2. Probably you should read the article posted here yesterday about the Panaderia run by the Mexican baker who moved to 24th Street 20 years ago. Her family would not talk to her for 2 years because it was a dangerous slum. She is happy that the area has improved.

      If your life is at risk from violence just walking down the street, that makes it a slum. Nothing to do with race or hate. Luckily, hard working business people of all races are making it less like a slum. So chill out. Viva la gentrificacion.

      1. The Mission is definitely dangerous due to the drug dealers shooting each other, particularly the Nortenos and Surenos from Mexico. Young white women have to endure harassment especially if they’re blonde or dress “prevocatively”. The actual sidewalks are filthy and cars are broken into at a high rate. Alcoholic homeless stagger and lurch and beg.

        But it is not a slum.

        Historically it was built by German immigrants successful enough to own their own homes. Later came the Irish until about 1940’s. Latinos especially Mexicans found cheap rents there after the war. Irish and others fled the crime and sexual harassment not to mention the hate crimes of Spanish insults flung at passerby.

        But it is not a slum. Or a barrio. Or a ghetto.

        It is a neigjborhood in transition just like Hayes valley.

        1. Your info is incorrect. White folks left the Mission in the 1950’s to buy homes in the Sunset. This left a void in the Mission which caused rents to fall and opened opportunities for Latinos to come in who created the beauty you see today and so many come for. I left the Mission in early 2002. But the wonderful flavors, murals, cultura is still present which so many techies come for.

      2. I frequent that panaderia and the woman always gives my daughter a free cookie every time we visit. Has anyone at WiseSons deli ever offered you something for free other than attitude, if you didn’t put a 20% tip in the tip jar. WiseSons and the like opened on the back of that panaderia, and when her lease is up,some other deep pocketed “new local” will pay top dollar for “street cred”. And she will be back on this blog, but this time… bidding farewell.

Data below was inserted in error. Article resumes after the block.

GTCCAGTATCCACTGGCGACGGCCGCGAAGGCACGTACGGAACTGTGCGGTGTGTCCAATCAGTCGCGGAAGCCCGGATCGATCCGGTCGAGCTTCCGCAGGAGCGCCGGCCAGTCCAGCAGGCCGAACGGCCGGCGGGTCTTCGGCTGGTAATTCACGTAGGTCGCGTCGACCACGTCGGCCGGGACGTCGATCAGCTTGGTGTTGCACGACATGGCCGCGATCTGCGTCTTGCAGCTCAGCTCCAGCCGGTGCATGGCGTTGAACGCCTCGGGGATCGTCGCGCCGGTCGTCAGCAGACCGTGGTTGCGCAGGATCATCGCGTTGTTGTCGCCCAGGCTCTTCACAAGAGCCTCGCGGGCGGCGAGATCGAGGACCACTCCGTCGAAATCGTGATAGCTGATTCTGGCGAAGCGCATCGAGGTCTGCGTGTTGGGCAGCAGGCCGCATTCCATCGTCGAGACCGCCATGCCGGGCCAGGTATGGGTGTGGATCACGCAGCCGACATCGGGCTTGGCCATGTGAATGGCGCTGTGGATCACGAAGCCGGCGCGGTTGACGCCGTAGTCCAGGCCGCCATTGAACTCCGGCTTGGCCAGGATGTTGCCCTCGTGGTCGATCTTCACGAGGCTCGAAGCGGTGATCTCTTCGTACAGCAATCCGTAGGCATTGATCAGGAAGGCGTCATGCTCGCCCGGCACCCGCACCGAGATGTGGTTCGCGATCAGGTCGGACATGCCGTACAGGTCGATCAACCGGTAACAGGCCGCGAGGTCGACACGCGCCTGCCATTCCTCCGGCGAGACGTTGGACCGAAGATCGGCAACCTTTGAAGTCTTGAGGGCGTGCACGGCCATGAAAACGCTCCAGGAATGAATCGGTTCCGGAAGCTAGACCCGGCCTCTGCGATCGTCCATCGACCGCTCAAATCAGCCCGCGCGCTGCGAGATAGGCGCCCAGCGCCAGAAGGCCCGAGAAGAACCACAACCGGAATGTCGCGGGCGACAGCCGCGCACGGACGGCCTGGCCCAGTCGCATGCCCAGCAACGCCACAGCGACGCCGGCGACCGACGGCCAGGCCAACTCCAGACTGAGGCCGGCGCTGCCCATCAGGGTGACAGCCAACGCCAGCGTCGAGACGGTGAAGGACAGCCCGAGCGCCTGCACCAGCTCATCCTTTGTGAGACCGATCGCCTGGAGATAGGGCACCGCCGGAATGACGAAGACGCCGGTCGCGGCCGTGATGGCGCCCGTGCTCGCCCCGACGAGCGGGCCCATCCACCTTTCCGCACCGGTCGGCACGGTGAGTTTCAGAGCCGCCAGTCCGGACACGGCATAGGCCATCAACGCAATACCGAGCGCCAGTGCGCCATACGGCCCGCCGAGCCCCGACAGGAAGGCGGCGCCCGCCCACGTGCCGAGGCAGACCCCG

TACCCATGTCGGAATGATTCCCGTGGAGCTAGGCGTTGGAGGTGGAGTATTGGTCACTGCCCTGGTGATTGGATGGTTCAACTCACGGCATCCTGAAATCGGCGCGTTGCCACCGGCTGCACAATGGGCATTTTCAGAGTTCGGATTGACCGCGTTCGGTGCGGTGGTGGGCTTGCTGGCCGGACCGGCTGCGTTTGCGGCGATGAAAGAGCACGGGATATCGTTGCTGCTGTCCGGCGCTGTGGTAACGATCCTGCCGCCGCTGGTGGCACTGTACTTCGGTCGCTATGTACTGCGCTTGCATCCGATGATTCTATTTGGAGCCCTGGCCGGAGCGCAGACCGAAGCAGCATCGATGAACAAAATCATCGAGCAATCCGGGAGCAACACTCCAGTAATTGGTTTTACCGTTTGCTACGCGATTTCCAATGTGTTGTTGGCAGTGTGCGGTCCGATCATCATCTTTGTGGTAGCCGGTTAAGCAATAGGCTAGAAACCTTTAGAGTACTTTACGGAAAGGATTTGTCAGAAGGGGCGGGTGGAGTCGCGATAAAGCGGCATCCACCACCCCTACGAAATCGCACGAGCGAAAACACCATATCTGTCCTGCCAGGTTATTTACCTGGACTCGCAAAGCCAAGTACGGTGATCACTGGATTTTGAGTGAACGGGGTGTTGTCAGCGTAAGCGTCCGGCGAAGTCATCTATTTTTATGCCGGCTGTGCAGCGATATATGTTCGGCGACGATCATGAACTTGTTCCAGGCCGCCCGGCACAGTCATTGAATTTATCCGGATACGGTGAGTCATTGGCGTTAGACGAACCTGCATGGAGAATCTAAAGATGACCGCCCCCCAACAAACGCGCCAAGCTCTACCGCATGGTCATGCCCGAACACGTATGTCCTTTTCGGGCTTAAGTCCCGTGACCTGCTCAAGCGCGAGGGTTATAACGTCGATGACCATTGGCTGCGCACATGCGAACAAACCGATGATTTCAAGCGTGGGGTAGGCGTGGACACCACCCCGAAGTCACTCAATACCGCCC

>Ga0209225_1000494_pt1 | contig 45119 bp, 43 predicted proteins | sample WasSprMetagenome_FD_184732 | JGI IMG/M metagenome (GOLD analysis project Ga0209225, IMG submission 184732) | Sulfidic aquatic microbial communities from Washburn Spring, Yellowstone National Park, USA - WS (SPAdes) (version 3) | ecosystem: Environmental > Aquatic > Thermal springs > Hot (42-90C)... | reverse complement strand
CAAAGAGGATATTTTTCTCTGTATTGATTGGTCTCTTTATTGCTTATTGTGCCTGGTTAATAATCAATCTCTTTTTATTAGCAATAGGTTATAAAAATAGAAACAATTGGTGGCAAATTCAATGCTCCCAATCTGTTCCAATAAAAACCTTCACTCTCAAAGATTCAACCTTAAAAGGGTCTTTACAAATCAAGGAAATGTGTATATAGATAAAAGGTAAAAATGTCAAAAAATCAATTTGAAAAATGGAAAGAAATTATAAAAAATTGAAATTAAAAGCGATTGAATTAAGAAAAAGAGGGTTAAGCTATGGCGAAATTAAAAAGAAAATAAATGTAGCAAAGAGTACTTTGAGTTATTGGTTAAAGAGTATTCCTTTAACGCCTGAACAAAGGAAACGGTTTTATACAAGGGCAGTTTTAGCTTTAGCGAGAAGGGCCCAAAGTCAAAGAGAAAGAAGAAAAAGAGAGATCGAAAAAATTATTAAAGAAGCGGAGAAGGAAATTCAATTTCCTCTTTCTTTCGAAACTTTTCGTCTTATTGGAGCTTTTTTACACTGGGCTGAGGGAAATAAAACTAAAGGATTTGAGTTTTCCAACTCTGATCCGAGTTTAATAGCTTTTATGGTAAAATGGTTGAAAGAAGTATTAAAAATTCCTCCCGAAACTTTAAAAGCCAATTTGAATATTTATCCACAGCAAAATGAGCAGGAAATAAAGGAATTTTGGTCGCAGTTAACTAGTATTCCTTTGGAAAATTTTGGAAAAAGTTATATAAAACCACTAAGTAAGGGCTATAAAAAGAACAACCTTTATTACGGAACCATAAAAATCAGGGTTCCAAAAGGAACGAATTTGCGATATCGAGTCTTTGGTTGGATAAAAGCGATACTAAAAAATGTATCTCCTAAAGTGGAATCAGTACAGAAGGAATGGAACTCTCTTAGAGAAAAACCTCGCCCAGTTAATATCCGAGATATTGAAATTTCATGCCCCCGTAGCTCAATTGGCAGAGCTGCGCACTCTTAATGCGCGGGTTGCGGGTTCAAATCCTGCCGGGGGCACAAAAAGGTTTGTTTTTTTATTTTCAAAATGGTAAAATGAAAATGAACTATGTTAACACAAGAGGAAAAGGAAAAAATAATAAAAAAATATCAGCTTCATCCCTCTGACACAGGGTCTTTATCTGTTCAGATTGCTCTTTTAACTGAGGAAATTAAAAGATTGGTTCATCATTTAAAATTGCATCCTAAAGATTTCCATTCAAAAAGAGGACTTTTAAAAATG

1. The neighborhood cred thing is out of control. Places putting “local” or “community” in their names as if they are actually inclusive. I am not even a “local” or “native.” Just median income (not middle class because median income doesn’t equate middle class anymore), 2 wager earner family who got lucky to take advantage of the tiny amount of Inclusionary Housing the city was offering in the mission 5 years ago.

          The problem with the polarizing of this debate as “natives” vs. techies is that it ignores the need for an economically diverse community. It shouldn’t be a place where social or economic forces make it a enclave for the super rich or the very poor.

        2. Yo bro, several times I got free babka samples from the wise sons guys. And I never put a dime in the tip jar. Don’t hate on the Jewish deli!

      3. This slum name calling is ridiculous. I’ve lived in the Mission on and off for most of my adult life….lived in the so-called rough areas, come home from work at night…I’ve never had one problem, no mugging, nothing. Not to blame the victim, but maybe walking around like an entitled jerk makes you more of a target?

    3. I just moved here because it was a place I could afford in the city I work in. I live here with my wife and two boys. Most of “us” (tech people) are just regular people with jobs, we don’t have an ulterior motive. I don’t want to displace anybody, and as far as I know, I haven’t displaced anyone. My wife is a teacher in SFUSD so we know a lot of our neighbors and their kids. I see you are angry and afraid, but don’t assume things you don’t know.

      I don’t want you to go anywhere.

      1. Hi tech person.

        OK, Wife and 2 kids.

        So is that a 2, 3 or 4 bedroom?

        Just curious what you and your wife the teacher consider affordable.

        Care to share with us your approximate address and what you are paying per month?

        1. A certain level of turnover is not only inevitable for a district. It is healthy, indicating vibrancy and dynamism.

      2. Its not the cheapest neighborhood by far, just look at all the various suggestions by landlords in these comments. The real answer is you desired to move here for various quality of life reasons and you could.